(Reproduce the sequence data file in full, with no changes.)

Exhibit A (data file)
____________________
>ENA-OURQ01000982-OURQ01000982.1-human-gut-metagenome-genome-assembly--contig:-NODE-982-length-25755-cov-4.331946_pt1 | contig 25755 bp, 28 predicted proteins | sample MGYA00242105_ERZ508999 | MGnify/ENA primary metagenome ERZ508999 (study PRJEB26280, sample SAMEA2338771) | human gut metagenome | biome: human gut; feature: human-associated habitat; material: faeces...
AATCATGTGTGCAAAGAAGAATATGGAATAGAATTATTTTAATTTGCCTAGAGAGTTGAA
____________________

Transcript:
>ENA-OURQ01000982-OURQ01000982.1-human-gut-metagenome-genome-assembly--contig:-NODE-982-length-25755-cov-4.331946_pt1 | contig 25755 bp, 28 predicted proteins | sample MGYA00242105_ERZ508999 | MGnify/ENA primary metagenome ERZ508999 (study PRJEB26280, sample SAMEA2338771) | human gut metagenome | biome: human gut; feature: human-associated habitat; material: faeces...
AATCATGTGTGCAAAGAAGAATATGGAATAGAATTATTTTAATTTGCCTAGAGAGTTGAA